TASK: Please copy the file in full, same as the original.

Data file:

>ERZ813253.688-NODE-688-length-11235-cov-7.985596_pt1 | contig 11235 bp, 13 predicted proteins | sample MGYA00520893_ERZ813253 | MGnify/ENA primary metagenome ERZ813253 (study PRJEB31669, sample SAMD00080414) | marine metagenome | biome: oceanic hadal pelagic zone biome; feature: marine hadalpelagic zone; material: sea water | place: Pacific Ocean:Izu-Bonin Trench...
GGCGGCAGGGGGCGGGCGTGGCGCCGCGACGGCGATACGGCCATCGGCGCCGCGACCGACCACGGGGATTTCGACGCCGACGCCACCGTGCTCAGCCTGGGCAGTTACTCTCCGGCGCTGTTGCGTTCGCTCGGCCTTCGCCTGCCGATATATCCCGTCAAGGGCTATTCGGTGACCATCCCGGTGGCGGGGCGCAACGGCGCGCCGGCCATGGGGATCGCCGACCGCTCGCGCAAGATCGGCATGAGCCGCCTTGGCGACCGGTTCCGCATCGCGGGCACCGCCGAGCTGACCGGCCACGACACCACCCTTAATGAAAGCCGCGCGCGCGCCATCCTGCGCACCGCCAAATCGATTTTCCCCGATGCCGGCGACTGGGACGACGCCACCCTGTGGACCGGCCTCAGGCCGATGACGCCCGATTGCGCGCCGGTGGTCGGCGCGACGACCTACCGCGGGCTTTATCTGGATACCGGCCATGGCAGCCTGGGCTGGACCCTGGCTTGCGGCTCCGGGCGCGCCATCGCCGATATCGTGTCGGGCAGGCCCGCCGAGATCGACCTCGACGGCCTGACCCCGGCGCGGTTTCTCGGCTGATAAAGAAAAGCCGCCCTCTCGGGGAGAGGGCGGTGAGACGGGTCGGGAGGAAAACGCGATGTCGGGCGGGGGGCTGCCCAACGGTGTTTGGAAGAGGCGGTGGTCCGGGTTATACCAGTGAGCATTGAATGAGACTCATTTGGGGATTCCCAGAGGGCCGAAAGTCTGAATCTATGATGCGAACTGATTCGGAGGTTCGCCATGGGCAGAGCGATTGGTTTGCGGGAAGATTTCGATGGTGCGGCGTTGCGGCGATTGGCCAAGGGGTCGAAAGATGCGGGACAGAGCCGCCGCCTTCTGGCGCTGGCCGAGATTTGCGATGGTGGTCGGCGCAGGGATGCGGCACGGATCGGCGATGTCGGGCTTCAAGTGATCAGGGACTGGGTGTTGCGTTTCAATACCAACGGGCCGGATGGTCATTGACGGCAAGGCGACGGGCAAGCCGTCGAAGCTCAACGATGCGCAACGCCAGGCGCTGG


>ERZ813253.688-NODE-688-length-11235-cov-7.985596_pt1 | contig 11235 bp, 13 predicted proteins | sample MGYA00520893_ERZ813253 | MGnify/ENA primary metagenome ERZ813253 (study PRJEB31669, sample SAMD00080414) | marine metagenome | biome: oceanic hadal pelagic zone biome; feature: marine hadalpelagic zone; material: sea water | place: Pacific Ocean:Izu-Bonin Trench...
GGCGGCAGGGGGCGGGCGTGGCGCCGCGACGGCGATACGGCCATCGGCGCCGCGACCGACCACGGGGATTTCGACGCCGACGCCACCGTGCTCAGCCTGGGCAGTTACTCTCCGGCGCTGTTGCGTTCGCTCGGCCTTCGCCTGCCGATATATCCCGTCAAGGGCTATTCGGTGACCATCCCGGTGGCGGGGCGCAACGGCGCGCCGGCCATGGGGATCGCCGACCGCTCGCGCAAGATCGGCATGAGCCGCCTTGGCGACCGGTTCCGCATCGCGGGCACCGCCGAGCTGACCGGCCACGACACCACCCTTAATGAAAGCCGCGCGCGCGCCATCCTGCGCACCGCCAAATCGATTTTCCCCGATGCCGGCGACTGGGACGACGCCACCCTGTGGACCGGCCTCAGGCCGATGACGCCCGATTGCGCGCCGGTGGTCGGCGCGACGACCTACCGCGGGCTTTATCTGGATACCGGCCATGGCAGCCTGGGCTGGACCCTGGCTTGCGGCTCCGGGCGCGCCATCGCCGATATCGTGTCGGGCAGGCCCGCCGAGATCGACCTCGACGGCCTGACCCCGGCGCGGTTTCTCGGCTGATAAAGAAAAGCCGCCCTCTCGGGGAGAGGGCGGTGAGACGGGTCGGGAGGAAAACGCGATGTCGGGCGGGGGGCTGCCCAACGGTGTTTGGAAGAGGCGGTGGTCCGGGTTATACCAGTGAGCATTGAATGAGACTCATTTGGGGATTCCCAGAGGGCCGAAAGTCTGAATCTATGATGCGAACTGATTCGGAGGTTCGCCATGGGCAGAGCGATTGGTTTGCGGGAAGATTTCGATGGTGCGGCGTTGCGGCGATTGGCCAAGGGGTCGAAAGATGCGGGACAGAGCCGCCGCCTTCTGGCGCTGGCCGAGATTTGCGATGGTGGTCGGCGCAGGGATGCGGCACGGATCGGCGATGTCGGGCTTCAAGTGATCAGGGACTGGGTGTTGCGTTTCAATACCAACGGGCCGGATGGTCATTGACGGCAAGGCGACGGGCAAGCCGTCGAAGCTCAACGATGCGCAACGCCAGGCGCTGG